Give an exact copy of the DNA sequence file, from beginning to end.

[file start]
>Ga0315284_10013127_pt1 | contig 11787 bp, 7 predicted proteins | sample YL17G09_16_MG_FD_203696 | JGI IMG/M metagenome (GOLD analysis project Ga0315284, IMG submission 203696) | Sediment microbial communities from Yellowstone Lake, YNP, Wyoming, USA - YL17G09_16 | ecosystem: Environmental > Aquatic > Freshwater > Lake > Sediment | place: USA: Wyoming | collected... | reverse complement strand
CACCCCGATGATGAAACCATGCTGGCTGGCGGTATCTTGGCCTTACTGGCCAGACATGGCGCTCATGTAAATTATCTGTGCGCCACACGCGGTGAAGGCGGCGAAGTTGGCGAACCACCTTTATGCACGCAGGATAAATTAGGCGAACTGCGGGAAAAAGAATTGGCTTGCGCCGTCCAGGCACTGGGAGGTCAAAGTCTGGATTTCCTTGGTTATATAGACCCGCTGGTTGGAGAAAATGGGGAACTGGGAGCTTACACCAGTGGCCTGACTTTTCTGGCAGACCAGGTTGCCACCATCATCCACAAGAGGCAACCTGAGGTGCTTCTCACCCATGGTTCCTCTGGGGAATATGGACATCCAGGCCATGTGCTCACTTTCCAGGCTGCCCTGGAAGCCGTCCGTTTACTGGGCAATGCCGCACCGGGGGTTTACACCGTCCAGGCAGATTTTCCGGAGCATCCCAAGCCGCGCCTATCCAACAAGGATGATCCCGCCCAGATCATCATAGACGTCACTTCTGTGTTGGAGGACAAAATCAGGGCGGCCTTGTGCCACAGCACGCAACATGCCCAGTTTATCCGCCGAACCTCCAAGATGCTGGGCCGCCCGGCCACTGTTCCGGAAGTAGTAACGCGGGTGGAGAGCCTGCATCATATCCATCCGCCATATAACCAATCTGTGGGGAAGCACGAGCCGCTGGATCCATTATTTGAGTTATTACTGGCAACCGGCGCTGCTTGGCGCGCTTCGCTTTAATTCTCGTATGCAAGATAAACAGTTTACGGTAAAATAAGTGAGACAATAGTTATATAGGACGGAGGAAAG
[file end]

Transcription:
>Ga0315284_10013127_pt1 | contig 11787 bp, 7 predicted proteins | sample YL17G09_16_MG_FD_203696 | JGI IMG/M metagenome (GOLD analysis project Ga0315284, IMG submission 203696) | Sediment microbial communities from Yellowstone Lake, YNP, Wyoming, USA - YL17G09_16 | ecosystem: Environmental > Aquatic > Freshwater > Lake > Sediment | place: USA: Wyoming | collected... | reverse complement strand
CACCCCGATGATGAAACCATGCTGGCTGGCGGTATCTTGGCCTTACTGGCCAGACATGGCGCTCATGTAAATTATCTGTGCGCCACACGCGGTGAAGGCGGCGAAGTTGGCGAACCACCTTTATGCACGCAGGATAAATTAGGCGAACTGCGGGAAAAAGAATTGGCTTGCGCCGTCCAGGCACTGGGAGGTCAAAGTCTGGATTTCCTTGGTTATATAGACCCGCTGGTTGGAGAAAATGGGGAACTGGGAGCTTACACCAGTGGCCTGACTTTTCTGGCAGACCAGGTTGCCACCATCATCCACAAGAGGCAACCTGAGGTGCTTCTCACCCATGGTTCCTCTGGGGAATATGGACATCCAGGCCATGTGCTCACTTTCCAGGCTGCCCTGGAAGCCGTCCGTTTACTGGGCAATGCCGCACCGGGGGTTTACACCGTCCAGGCAGATTTTCCGGAGCATCCCAAGCCGCGCCTATCCAACAAGGATGATCCCGCCCAGATCATCATAGACGTCACTTCTGTGTTGGAGGACAAAATCAGGGCGGCCTTGTGCCACAGCACGCAACATGCCCAGTTTATCCGCCGAACCTCCAAGATGCTGGGCCGCCCGGCCACTGTTCCGGAAGTAGTAACGCGGGTGGAGAGCCTGCATCATATCCATCCGCCATATAACCAATCTGTGGGGAAGCACGAGCCGCTGGATCCATTATTTGAGTTATTACTGGCAACCGGCGCTGCTTGGCGCGCTTCGCTTTAATTCTCGTATGCAAGATAAACAGTTTACGGTAAAATAAGTGAGACAATAGTTATATAGGACGGAGGAAAG